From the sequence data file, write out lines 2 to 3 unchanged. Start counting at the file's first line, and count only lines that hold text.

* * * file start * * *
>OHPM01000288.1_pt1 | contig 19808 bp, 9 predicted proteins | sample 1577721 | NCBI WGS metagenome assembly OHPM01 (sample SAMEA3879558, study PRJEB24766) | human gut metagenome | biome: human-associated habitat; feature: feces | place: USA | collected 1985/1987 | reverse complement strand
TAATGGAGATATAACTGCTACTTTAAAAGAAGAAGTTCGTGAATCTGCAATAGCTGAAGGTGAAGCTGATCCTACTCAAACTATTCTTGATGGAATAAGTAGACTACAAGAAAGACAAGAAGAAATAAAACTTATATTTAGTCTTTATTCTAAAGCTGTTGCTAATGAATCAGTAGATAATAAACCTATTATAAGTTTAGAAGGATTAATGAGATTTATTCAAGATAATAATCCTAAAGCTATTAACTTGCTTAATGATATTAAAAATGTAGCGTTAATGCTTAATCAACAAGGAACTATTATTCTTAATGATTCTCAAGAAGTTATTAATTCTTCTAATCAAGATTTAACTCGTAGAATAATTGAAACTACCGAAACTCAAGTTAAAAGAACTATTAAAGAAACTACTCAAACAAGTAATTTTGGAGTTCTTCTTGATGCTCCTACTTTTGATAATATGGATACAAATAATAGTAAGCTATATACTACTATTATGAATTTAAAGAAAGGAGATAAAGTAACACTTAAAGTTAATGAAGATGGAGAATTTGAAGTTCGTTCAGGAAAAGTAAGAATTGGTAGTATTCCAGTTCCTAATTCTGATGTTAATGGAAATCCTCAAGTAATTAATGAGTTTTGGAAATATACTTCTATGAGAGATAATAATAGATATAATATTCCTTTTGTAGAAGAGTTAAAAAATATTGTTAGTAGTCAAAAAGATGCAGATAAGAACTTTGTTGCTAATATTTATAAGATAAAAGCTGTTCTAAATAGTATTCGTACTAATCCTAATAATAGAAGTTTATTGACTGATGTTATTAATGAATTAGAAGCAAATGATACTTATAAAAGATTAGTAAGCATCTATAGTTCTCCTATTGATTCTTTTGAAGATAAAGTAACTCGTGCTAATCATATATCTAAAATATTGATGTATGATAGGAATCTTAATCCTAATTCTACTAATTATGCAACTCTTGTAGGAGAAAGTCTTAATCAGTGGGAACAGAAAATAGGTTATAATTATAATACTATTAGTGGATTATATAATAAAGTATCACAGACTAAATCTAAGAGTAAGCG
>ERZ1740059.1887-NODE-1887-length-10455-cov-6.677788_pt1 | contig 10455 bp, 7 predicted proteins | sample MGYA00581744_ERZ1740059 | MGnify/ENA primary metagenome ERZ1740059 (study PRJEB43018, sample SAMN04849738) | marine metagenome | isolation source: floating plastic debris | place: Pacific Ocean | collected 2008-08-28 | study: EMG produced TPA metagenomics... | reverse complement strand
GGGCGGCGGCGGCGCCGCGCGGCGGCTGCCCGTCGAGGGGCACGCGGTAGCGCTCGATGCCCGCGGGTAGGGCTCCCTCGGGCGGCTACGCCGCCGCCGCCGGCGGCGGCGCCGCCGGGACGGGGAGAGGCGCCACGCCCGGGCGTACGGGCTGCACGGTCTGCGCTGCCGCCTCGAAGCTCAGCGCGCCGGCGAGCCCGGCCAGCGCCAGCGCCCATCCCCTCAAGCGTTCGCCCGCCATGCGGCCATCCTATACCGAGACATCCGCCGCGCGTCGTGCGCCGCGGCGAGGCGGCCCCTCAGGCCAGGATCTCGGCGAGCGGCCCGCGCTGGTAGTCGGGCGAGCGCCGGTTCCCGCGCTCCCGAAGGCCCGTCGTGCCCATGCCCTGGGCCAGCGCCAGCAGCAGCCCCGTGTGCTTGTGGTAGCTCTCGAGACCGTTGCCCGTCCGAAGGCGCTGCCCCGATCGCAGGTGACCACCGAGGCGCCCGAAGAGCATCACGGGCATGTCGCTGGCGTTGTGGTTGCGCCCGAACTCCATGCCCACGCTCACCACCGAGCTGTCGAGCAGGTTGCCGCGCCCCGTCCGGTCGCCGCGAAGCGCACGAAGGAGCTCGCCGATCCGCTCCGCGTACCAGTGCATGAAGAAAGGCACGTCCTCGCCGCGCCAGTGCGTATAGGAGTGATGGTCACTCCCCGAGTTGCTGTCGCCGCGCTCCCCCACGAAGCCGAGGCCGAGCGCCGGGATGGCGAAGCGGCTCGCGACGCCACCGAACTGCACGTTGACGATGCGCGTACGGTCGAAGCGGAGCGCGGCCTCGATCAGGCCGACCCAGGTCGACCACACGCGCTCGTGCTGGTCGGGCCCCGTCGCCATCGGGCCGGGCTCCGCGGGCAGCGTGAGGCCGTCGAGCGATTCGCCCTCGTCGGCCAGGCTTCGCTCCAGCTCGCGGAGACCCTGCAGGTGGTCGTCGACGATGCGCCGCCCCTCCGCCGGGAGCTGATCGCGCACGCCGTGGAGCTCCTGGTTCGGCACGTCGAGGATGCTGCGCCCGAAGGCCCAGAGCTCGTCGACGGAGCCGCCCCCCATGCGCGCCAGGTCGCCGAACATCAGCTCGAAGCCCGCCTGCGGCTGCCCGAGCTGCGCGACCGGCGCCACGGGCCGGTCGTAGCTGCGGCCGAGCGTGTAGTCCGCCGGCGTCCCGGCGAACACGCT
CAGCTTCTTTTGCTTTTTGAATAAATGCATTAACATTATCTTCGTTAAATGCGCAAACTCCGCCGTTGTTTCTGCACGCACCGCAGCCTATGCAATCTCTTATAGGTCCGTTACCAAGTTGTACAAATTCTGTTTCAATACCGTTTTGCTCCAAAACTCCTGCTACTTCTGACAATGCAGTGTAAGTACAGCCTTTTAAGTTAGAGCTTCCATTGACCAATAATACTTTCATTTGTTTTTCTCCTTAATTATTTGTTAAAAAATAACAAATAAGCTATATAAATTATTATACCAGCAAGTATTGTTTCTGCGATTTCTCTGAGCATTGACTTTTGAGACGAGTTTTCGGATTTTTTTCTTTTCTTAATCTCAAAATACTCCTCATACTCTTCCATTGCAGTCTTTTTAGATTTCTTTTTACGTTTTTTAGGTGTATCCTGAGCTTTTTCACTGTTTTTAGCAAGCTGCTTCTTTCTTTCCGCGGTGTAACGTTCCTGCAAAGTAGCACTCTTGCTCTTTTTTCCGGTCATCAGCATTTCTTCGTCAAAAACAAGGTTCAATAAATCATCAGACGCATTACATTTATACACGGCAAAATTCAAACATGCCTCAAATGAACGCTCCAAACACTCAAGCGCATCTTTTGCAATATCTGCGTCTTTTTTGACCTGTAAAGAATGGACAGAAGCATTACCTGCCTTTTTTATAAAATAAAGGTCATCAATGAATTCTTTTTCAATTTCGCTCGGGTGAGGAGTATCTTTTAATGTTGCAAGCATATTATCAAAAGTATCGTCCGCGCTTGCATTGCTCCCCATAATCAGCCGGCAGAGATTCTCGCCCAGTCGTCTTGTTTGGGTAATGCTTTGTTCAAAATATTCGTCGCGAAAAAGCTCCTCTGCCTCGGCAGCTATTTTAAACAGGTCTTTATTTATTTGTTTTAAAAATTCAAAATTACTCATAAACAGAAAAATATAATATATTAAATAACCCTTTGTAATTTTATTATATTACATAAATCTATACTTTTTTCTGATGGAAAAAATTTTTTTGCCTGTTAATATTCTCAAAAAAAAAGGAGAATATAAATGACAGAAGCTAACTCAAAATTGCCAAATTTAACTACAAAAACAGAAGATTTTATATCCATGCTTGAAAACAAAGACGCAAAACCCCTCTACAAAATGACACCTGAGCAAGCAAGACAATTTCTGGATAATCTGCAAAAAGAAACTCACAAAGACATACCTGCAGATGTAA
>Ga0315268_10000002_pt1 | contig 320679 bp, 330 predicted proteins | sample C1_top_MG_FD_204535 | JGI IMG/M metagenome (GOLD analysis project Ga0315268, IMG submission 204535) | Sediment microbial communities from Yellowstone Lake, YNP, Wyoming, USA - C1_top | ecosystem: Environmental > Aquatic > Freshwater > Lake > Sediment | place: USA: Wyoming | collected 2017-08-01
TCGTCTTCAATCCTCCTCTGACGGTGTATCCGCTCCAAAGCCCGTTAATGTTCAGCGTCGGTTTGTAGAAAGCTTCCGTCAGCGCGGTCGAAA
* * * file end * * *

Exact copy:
TAATGGAGATATAACTGCTACTTTAAAAGAAGAAGTTCGTGAATCTGCAATAGCTGAAGGTGAAGCTGATCCTACTCAAACTATTCTTGATGGAATAAGTAGACTACAAGAAAGACAAGAAGAAATAAAACTTATATTTAGTCTTTATTCTAAAGCTGTTGCTAATGAATCAGTAGATAATAAACCTATTATAAGTTTAGAAGGATTAATGAGATTTATTCAAGATAATAATCCTAAAGCTATTAACTTGCTTAATGATATTAAAAATGTAGCGTTAATGCTTAATCAACAAGGAACTATTATTCTTAATGATTCTCAAGAAGTTATTAATTCTTCTAATCAAGATTTAACTCGTAGAATAATTGAAACTACCGAAACTCAAGTTAAAAGAACTATTAAAGAAACTACTCAAACAAGTAATTTTGGAGTTCTTCTTGATGCTCCTACTTTTGATAATATGGATACAAATAATAGTAAGCTATATACTACTATTATGAATTTAAAGAAAGGAGATAAAGTAACACTTAAAGTTAATGAAGATGGAGAATTTGAAGTTCGTTCAGGAAAAGTAAGAATTGGTAGTATTCCAGTTCCTAATTCTGATGTTAATGGAAATCCTCAAGTAATTAATGAGTTTTGGAAATATACTTCTATGAGAGATAATAATAGATATAATATTCCTTTTGTAGAAGAGTTAAAAAATATTGTTAGTAGTCAAAAAGATGCAGATAAGAACTTTGTTGCTAATATTTATAAGATAAAAGCTGTTCTAAATAGTATTCGTACTAATCCTAATAATAGAAGTTTATTGACTGATGTTATTAATGAATTAGAAGCAAATGATACTTATAAAAGATTAGTAAGCATCTATAGTTCTCCTATTGATTCTTTTGAAGATAAAGTAACTCGTGCTAATCATATATCTAAAATATTGATGTATGATAGGAATCTTAATCCTAATTCTACTAATTATGCAACTCTTGTAGGAGAAAGTCTTAATCAGTGGGAACAGAAAATAGGTTATAATTATAATACTATTAGTGGATTATATAATAAAGTATCACAGACTAAATCTAAGAGTAAGCG
>ERZ1740059.1887-NODE-1887-length-10455-cov-6.677788_pt1 | contig 10455 bp, 7 predicted proteins | sample MGYA00581744_ERZ1740059 | MGnify/ENA primary metagenome ERZ1740059 (study PRJEB43018, sample SAMN04849738) | marine metagenome | isolation source: floating plastic debris | place: Pacific Ocean | collected 2008-08-28 | study: EMG produced TPA metagenomics... | reverse complement strand